8 Assessment of Need Curatorial: estimated at 500. Plant collections data is directly tied to assigned job duties. Taxonomy: estimated at 100. Systematic research on plant taxa depends upon having access to plants of known and varying provenances. Conservation: estimated at 500. Ex situ conservation is based upon plants in cultivation. This project will identify rare and endangered taxa in cultivation; and as importantly, identify those that need to be collected. Audiences

9 Weed Science: estimated at 1,000. Non-native plants held for long periods of time can advance the understanding of what characteristics predispose a taxa to become invasive versus simply weedy. Assessment of Need Ecology: estimated at 250. A growing number of botanic gardens and arboreta manage natural areas. These well documented collections of native taxa are ideal sites for the study of natural ecosystem functions. Horticulture: estimated at 3,000 – 5,000. Ongoing searches for new, improved or historic cultivars is a response to changing environmental conditions and landscape aesthetics. Audiences continued

10 Assessment of Need Education: estimated at 3,000 – 5,000. Easily accessed data contributes to the education of the next generation of plant scientists and environmental stewards. Visitors: in 2002, 5,760,450 visitors attended 10 of the leading botanic gardens. Visitors are the ultimate beneficiaries whenever botanic gardens and arboreta improve their collections management, conservation and plant diversity. Audiences continued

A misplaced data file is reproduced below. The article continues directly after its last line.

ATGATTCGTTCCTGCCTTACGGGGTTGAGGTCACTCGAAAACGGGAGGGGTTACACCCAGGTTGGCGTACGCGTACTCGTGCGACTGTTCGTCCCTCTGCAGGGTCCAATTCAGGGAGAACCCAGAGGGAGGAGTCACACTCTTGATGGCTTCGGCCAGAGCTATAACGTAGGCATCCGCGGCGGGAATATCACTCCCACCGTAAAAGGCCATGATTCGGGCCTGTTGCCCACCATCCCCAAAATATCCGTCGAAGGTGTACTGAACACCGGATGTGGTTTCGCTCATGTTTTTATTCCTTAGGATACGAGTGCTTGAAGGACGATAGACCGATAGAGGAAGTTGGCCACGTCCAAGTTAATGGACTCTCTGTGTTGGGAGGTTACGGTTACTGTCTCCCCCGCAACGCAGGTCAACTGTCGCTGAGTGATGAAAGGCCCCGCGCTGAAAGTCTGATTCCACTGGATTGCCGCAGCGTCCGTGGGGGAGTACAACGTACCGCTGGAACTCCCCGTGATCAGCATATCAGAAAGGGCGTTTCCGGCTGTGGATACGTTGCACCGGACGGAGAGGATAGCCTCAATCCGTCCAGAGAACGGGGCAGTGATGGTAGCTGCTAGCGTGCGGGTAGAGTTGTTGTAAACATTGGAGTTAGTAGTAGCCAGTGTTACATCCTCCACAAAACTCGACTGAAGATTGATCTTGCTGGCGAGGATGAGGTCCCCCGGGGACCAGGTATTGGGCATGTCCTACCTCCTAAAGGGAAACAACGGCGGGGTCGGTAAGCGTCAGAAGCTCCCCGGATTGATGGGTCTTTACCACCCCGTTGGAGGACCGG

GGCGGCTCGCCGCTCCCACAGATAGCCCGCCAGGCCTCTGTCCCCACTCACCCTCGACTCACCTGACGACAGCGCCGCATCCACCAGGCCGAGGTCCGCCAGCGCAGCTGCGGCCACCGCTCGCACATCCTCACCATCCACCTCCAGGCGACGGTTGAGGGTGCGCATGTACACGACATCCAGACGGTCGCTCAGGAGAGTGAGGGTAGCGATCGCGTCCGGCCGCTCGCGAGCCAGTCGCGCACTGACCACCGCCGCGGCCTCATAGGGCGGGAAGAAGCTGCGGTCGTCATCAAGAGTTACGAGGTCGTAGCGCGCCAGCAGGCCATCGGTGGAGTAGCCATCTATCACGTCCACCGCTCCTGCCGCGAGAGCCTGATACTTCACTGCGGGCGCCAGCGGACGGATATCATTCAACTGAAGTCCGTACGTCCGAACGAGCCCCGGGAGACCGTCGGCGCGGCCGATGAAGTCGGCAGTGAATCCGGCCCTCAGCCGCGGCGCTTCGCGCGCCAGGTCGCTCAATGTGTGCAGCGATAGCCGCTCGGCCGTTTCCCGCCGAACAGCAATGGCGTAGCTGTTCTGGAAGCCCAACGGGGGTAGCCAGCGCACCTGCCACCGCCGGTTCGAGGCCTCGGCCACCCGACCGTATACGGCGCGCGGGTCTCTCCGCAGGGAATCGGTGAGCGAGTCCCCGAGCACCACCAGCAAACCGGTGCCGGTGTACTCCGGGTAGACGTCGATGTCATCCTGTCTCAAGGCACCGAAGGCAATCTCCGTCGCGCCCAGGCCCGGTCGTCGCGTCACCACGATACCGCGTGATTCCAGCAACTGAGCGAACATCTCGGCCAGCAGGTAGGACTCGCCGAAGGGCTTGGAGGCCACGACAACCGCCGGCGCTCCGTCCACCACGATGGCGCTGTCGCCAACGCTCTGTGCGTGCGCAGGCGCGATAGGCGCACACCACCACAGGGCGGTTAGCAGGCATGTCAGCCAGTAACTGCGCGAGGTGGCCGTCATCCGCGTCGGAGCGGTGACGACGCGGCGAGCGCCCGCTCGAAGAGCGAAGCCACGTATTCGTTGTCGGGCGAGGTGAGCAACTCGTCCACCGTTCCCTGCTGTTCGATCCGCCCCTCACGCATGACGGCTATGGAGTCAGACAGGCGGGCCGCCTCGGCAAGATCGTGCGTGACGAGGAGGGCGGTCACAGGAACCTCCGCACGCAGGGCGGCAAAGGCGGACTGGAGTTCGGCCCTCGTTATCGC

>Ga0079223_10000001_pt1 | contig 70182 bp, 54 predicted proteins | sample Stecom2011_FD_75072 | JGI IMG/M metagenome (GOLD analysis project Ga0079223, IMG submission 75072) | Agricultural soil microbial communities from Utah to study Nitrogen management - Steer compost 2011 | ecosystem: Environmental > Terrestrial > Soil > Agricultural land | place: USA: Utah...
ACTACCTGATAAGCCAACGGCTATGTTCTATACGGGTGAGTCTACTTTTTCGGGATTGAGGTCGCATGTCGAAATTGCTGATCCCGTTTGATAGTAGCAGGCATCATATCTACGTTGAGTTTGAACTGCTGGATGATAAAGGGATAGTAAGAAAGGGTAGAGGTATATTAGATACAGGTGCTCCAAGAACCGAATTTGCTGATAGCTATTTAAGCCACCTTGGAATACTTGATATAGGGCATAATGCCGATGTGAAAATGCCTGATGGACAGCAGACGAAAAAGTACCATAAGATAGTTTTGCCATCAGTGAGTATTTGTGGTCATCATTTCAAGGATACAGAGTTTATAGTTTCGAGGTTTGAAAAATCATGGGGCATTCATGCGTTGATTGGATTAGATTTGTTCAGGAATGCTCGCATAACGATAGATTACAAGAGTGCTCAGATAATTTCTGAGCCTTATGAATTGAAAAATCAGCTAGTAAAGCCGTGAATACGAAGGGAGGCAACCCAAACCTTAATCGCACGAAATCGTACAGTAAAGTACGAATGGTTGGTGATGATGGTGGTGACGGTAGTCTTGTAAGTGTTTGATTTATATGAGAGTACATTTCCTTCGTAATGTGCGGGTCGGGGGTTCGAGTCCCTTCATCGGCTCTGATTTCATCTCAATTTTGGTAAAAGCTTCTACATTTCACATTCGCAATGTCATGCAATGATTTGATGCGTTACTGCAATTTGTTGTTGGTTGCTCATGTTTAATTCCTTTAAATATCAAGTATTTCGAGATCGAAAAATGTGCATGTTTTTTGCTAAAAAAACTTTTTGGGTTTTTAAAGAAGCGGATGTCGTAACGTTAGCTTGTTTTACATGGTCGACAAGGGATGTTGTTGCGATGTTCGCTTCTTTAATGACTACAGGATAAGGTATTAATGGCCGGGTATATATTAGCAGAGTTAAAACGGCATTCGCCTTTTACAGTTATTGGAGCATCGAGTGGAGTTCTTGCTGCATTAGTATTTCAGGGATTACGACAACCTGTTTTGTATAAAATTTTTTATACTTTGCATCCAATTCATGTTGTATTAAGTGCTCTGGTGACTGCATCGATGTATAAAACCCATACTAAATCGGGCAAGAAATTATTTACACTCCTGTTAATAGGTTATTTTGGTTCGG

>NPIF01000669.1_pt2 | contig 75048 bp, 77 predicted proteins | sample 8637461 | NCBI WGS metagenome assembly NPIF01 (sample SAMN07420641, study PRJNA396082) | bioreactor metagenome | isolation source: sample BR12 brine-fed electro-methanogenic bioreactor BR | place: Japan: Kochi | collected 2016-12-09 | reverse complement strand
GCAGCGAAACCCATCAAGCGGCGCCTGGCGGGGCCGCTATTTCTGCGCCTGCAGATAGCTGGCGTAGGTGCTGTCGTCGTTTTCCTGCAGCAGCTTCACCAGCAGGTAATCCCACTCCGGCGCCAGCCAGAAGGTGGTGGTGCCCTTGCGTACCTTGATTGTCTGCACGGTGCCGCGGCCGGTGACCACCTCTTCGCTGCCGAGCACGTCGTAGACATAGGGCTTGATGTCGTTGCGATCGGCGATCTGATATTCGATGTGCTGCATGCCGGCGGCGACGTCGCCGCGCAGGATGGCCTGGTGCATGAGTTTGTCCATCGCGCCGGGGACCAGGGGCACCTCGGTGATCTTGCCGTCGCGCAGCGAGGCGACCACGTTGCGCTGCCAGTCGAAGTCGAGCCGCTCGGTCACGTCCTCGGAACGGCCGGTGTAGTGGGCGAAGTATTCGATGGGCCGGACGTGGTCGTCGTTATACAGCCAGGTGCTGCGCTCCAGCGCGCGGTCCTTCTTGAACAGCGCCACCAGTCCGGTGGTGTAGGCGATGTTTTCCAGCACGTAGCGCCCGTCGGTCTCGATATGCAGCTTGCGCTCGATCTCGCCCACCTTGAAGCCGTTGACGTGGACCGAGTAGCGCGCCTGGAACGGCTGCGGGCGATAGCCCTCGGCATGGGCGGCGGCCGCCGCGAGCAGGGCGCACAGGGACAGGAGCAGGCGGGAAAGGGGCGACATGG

11 Project Design and Evaluation Plan Objectives: Develop a ‘federated schema’ for botanic garden data; don’t reinvent the wheel Install WASABI data providers at all participating institutions. Install at least one, (optimally 1 per institution) portal for accessing the data through the Internet. Establish a training protocol so new participants can maintain WASABI. Strengthen the relationships between the participating institutions and foster further sharing of information between members of the community and the public.

12 Sustainability Training of staff at each institution to handle ‘normal’ maintenance. Use IT ‘rich’ institutions as regional resources to support less ‘rich’ institutions after the grant funds are gone. 20 institutions are next in line to join; some of whom do not need financial support. Expand project to include zoo horticulture and institutions outside of the United States.

13 Arnold Arboretum of Harvard University Ganna Walska Lotusland The Huntington Library, Museum and Botanic Garden Highstead Arboretum Landis Arboretum Missouri Botanical Garden The Morton Arboretum Mt. Cuba Center, Inc.

14 United States National Arboretum Washington Park Arboretum Scott Arboretum, Swarthmore College San Francisco Botanical Garden Santa Barbara Botanic Garden The North Carolina Arboretum, University of North Carolina Norfolk Botanical Garden